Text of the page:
Woman, 19, makes video of herself bound with mouth taped, obeying scammer posing as China police

A 19-year-old woman in Singapore was duped into making a video of herself bound with her mouth taped, which was sent to her parents in China with a ransom demand.

On Oct 14, the police received a report that the woman had been kidnapped.

Officers from Tanglin Police Division, Criminal Investigation Department, Police Intelligence Department and Commercial Affairs Department conducted extensive follow-up investigations and tracked down the woman in a Woodlands flat rented by a 22-year-old man, who was later traced and arrested for his involvement.

Preliminary investigations revealed that the woman had received an unsolicited call from a scammer claiming to be a Ministry of Health officer, who told the woman that she had a parcel containing illegal Covid-19 medicine detained at customs.

She was then routed to another scammer masquerading as China police, who said that a bank card in the woman’s name was found to be involved in money laundering activities in China, and that the banking facilities belonging to her and her family would be frozen as a result.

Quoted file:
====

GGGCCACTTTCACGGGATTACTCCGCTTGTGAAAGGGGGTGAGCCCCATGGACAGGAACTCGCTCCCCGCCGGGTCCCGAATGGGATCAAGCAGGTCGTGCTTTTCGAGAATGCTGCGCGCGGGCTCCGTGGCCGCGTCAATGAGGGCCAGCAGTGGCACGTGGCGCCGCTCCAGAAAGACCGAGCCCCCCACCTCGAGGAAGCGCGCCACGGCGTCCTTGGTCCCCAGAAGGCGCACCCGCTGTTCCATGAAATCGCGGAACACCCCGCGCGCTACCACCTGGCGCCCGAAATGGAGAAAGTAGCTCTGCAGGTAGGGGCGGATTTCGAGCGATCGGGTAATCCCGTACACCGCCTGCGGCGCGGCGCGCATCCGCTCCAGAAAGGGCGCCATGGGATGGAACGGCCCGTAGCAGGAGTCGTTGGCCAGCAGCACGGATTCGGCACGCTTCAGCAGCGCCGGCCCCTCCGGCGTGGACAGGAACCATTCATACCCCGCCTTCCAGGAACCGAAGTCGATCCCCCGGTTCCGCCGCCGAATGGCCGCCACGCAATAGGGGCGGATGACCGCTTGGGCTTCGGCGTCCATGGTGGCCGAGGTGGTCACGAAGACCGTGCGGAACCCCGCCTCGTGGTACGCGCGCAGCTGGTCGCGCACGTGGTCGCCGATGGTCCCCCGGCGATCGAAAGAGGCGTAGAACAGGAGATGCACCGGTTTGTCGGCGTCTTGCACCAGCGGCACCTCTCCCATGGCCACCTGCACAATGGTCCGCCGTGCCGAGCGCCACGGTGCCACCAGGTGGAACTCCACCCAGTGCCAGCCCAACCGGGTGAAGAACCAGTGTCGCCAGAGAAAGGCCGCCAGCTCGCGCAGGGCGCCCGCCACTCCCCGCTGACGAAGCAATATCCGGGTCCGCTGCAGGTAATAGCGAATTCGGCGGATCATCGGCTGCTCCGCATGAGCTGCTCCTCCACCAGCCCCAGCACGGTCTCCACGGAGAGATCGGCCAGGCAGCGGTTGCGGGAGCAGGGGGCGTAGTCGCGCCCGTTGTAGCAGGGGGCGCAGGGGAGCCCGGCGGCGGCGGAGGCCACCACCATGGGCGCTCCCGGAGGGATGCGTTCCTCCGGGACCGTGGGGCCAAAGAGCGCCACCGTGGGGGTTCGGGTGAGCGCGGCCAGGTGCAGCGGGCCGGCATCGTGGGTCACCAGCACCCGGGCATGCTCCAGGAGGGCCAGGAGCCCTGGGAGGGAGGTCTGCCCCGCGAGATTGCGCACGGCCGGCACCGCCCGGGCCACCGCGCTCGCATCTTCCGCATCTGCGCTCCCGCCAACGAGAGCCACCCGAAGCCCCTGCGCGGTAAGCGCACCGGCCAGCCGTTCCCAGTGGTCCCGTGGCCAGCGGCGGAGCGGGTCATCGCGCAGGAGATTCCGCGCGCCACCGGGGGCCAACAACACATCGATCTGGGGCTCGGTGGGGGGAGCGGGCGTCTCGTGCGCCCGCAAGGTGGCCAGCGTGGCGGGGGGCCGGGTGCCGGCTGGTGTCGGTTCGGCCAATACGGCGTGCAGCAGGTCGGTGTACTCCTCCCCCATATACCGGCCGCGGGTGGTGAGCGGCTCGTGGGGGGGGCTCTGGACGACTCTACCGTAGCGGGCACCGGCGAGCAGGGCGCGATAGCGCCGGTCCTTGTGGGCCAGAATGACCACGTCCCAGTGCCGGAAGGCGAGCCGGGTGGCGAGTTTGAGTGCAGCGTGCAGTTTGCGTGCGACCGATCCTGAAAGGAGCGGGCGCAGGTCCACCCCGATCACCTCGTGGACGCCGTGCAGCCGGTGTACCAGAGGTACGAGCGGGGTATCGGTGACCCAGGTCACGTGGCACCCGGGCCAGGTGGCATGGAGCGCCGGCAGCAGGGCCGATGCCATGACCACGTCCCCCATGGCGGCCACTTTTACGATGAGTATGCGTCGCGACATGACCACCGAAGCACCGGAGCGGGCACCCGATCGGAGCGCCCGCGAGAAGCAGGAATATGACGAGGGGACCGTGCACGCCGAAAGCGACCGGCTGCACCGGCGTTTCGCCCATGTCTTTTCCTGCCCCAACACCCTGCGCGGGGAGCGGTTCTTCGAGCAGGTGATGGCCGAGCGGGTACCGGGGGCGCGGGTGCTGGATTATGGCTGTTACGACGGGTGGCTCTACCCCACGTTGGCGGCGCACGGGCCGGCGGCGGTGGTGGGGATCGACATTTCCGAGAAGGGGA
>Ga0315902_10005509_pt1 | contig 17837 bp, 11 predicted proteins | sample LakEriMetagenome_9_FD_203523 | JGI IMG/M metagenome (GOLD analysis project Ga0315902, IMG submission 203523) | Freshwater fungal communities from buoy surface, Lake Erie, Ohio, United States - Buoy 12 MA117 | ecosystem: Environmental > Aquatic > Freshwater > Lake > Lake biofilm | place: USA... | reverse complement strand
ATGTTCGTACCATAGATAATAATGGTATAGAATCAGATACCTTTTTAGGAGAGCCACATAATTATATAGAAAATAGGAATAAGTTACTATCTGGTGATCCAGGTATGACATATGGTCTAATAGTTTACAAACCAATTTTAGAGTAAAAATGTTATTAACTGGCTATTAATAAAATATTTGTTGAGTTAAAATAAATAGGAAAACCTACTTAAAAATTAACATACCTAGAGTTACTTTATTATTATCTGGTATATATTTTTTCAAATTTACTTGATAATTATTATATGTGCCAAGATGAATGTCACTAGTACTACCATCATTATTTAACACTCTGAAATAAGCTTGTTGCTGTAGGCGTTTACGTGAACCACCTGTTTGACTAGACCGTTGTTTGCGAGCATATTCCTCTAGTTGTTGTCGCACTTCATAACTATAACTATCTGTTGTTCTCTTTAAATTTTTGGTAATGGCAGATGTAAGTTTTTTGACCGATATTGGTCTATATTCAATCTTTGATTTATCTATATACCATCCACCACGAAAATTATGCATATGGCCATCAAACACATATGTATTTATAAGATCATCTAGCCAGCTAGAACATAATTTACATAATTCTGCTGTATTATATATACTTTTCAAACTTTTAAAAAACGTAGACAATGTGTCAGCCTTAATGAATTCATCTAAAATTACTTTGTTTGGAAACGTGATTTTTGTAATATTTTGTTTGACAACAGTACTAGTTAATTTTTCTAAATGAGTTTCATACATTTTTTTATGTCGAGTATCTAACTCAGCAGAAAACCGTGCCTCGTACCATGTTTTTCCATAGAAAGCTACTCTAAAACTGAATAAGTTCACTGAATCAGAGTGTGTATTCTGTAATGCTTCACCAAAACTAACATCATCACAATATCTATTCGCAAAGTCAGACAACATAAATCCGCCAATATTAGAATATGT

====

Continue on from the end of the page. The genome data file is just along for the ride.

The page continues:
The scammer then suggested that the woman could transfer money for her case to be expedited. So she transferred $170,000 as a “security deposit” to a bank account controlled by the scammer.

The scammer also instructed the woman to make a video of herself with her hands and legs bound to pretend that she had been captured, which would be used for their investigations to lure and arrest the syndicate members.

On Oct 13, the scammer instructed her to isolate herself and cease communication with others to facilitate their investigations.

She was found safe and sound by police the next day.

Follow-up investigations revealed that the 22-year-old man had purportedly acted on the scammer’s instructions to rent the room for the woman and had handed over a SIM card for her to use for communication with the scammer.

Police investigations are ongoing.

A total of 548 China Officials Impersonation Scam cases were reported from January to September with losses amounting to at least $67.9 million, said police.

"The police would like to highlight that the China police, Interpol and other overseas law enforcement agencies have no jurisdiction to conduct operations in Singapore, arrest anyone, or ask members of the public to help with any form of investigations without the approval of the Singapore Government."